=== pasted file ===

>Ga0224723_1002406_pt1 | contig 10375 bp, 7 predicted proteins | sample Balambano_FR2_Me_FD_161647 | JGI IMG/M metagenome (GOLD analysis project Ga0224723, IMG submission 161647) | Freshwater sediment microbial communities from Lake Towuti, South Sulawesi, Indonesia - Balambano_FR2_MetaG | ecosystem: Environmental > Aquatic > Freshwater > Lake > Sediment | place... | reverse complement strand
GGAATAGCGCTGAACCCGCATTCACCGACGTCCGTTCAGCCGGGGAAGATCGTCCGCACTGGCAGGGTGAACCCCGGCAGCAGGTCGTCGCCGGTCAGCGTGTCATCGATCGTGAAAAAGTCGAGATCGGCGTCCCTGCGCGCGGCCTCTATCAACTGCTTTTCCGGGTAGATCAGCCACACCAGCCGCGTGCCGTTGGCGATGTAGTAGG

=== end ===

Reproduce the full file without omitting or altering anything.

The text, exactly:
>Ga0224723_1002406_pt1 | contig 10375 bp, 7 predicted proteins | sample Balambano_FR2_Me_FD_161647 | JGI IMG/M metagenome (GOLD analysis project Ga0224723, IMG submission 161647) | Freshwater sediment microbial communities from Lake Towuti, South Sulawesi, Indonesia - Balambano_FR2_MetaG | ecosystem: Environmental > Aquatic > Freshwater > Lake > Sediment | place... | reverse complement strand
GGAATAGCGCTGAACCCGCATTCACCGACGTCCGTTCAGCCGGGGAAGATCGTCCGCACTGGCAGGGTGAACCCCGGCAGCAGGTCGTCGCCGGTCAGCGTGTCATCGATCGTGAAAAAGTCGAGATCGGCGTCCCTGCGCGCGGCCTCTATCAACTGCTTTTCCGGGTAGATCAGCCACACCAGCCGCGTGCCGTTGGCGATGTAGTAGG